Similar event occurred the next day with the Bay View massacre (sometimes also referred to as the Bay View Tragedy). It was the culmination of events that began on Saturday May 1st, 1886 when 7,000 building-trades workers joined with 5,000 Polish laborers who had organized at St. Stanislaus Catholic Church in Milwaukee, Wisconsin to strike against their employers, demanding an eight-hour work day. By Monday, these numbers had increased to over 14,000 workers that gathered at the Milwaukee Iron Company rolling mill in Bay View. They were met by 250 National Guardsmen under order from Republican Governor Jeremiah M. Rusk. The strikers had shut down every business in the city except the North Chicago Rolling Mills in Bay View. The guardsmen’s orders were that, if the strikers were to enter the Mills, they should shoot to kill. But when the captain received the order it had a different meaning: he ordered his men to pick out a man and shoot to kill when the order was given. Workers camped in the nearby fields and the Kosciuszko Militia arrived by May 4th. Early the next day, on May 5th, 1886, the crowd, which by this time contained children, approached the mill and were fired upon. Seven people died as a result, including a thirteen-year-old boy.

The main structural work of the Eiffel Tower was completed at the end of March 1889, but there was still work to be done, particularly on the lifts and facilities, and the tower was not opened to the public until May 6th, 1889, nine days after the opening of the Exposition Universelle; even then, the lifts had not been completed. The tower, however, was an instant success with the public, and nearly 30,000 visitors made the 1,710-step climb to the top before the lifts entered service on May 26th. Tickets cost 2 francs for the first level, 3 for the second, and 5 for the top, with half-price admission on Sundays, and by the end of the exhibition there had been 1,896,987 visitors.

Alexander Stepanovich Popov was a Russian physicist who is acclaimed in his homeland and eastern European countries as the inventor of radioPopov’s work as a teacher at a Russian naval school led him to explore high frequency electrical phenomena. On May 7th, 1895 he presented a paper on a wireless lightning detector he had built that worked via using a coherer to detect radio noise from lightning strikes. This day is celebrated in the Russian Federation as Radio Day. In a March 24, 1896 demonstration he used radio waves to transmit a message between different campus buildings in St Petersburg. His work was based on the work of other physicists such as Oliver Lodge and contemporaneous with the work of radio pioneer Guglielmo Marconi.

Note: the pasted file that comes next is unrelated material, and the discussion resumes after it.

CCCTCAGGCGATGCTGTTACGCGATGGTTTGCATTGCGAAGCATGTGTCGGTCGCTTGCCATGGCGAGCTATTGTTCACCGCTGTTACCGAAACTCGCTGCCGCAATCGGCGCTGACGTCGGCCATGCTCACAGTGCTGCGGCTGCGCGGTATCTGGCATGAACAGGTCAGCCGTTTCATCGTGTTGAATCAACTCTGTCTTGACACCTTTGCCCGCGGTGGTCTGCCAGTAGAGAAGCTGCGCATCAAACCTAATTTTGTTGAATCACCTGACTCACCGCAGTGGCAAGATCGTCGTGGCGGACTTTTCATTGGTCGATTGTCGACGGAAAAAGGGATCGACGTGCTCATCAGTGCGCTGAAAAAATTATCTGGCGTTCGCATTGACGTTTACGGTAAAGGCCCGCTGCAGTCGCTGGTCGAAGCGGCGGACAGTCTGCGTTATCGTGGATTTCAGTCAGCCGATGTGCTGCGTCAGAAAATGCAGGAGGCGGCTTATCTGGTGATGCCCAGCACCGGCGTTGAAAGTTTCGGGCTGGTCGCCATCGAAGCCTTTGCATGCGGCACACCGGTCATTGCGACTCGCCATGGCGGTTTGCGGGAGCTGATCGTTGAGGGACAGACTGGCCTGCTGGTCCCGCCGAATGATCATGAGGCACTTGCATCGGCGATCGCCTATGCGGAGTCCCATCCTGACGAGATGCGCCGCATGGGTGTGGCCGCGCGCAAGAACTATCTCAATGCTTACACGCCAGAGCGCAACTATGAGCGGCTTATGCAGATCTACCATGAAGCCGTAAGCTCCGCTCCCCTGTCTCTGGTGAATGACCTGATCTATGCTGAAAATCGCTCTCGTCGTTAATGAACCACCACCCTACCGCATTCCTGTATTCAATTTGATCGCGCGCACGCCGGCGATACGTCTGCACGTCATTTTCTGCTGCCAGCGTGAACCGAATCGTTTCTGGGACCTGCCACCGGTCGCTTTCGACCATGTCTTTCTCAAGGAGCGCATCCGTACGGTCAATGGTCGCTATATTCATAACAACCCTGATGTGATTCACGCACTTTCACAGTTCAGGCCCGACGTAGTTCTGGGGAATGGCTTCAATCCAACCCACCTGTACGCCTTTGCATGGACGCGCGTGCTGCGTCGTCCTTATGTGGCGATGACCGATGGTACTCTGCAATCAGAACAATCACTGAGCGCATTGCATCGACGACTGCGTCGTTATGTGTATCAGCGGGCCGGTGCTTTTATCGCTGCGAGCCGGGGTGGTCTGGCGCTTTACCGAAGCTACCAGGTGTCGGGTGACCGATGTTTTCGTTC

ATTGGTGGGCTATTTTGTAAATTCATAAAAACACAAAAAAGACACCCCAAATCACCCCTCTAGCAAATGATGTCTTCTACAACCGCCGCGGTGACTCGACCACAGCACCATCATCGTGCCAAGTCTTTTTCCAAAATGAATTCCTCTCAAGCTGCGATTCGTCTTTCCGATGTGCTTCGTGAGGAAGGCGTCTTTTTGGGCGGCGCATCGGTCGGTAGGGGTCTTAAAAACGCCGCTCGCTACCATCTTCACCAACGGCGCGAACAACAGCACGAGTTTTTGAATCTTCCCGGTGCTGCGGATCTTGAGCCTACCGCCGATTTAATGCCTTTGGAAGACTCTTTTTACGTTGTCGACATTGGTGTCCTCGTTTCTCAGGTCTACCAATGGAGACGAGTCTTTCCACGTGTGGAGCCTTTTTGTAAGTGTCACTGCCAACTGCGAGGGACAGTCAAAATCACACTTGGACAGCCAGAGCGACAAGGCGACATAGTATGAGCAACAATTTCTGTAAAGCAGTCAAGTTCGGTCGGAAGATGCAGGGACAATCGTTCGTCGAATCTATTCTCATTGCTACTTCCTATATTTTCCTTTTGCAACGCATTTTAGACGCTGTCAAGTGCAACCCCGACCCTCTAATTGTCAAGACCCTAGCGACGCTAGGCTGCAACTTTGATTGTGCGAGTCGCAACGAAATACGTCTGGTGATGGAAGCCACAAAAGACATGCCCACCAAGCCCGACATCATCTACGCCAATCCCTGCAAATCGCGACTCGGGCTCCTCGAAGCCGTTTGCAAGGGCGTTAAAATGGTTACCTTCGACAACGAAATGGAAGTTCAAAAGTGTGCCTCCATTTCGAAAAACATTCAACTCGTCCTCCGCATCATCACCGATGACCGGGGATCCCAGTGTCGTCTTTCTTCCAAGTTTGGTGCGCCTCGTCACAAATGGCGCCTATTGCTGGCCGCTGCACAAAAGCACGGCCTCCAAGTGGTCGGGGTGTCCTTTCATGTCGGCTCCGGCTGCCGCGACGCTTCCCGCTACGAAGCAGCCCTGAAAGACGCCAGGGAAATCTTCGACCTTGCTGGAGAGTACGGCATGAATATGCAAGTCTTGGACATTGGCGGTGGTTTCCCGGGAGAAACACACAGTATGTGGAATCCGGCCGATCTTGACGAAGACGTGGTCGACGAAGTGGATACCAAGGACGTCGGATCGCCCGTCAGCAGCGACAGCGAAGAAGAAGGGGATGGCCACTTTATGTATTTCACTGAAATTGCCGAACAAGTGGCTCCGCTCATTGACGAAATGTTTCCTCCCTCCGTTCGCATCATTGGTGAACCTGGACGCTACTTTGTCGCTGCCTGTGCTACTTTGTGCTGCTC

Pharmacist John Pemberton (July 8th, 1831 – August 16th, 1888) first sold a carbonated beverage named “Coca-Cola” as a patent medicine on May 8th, 1886. Earlier that year, Atlanta and Fulton County enacted temperance legislation, Pemberton found himself forced to produce a non-alcoholic alternative to his French Wine Coca. Pemberton relied on Atlanta drugstore owner-proprietor Willis E. Venable to test, and help him perfect, the recipe for the beverage, which he formulated by trial and error. With Venable’s assistance, Pemberton worked out a set of directions for its preparation that eventually included blending the base syrup with carbonated water by accident when trying to make another glass. Pemberton decided then to sell it as a fountain drink rather than a medicine. Frank Mason Robinson came up with the name “Coca-Cola” for the alliterative sound, which was popular among other wine medicines of the time.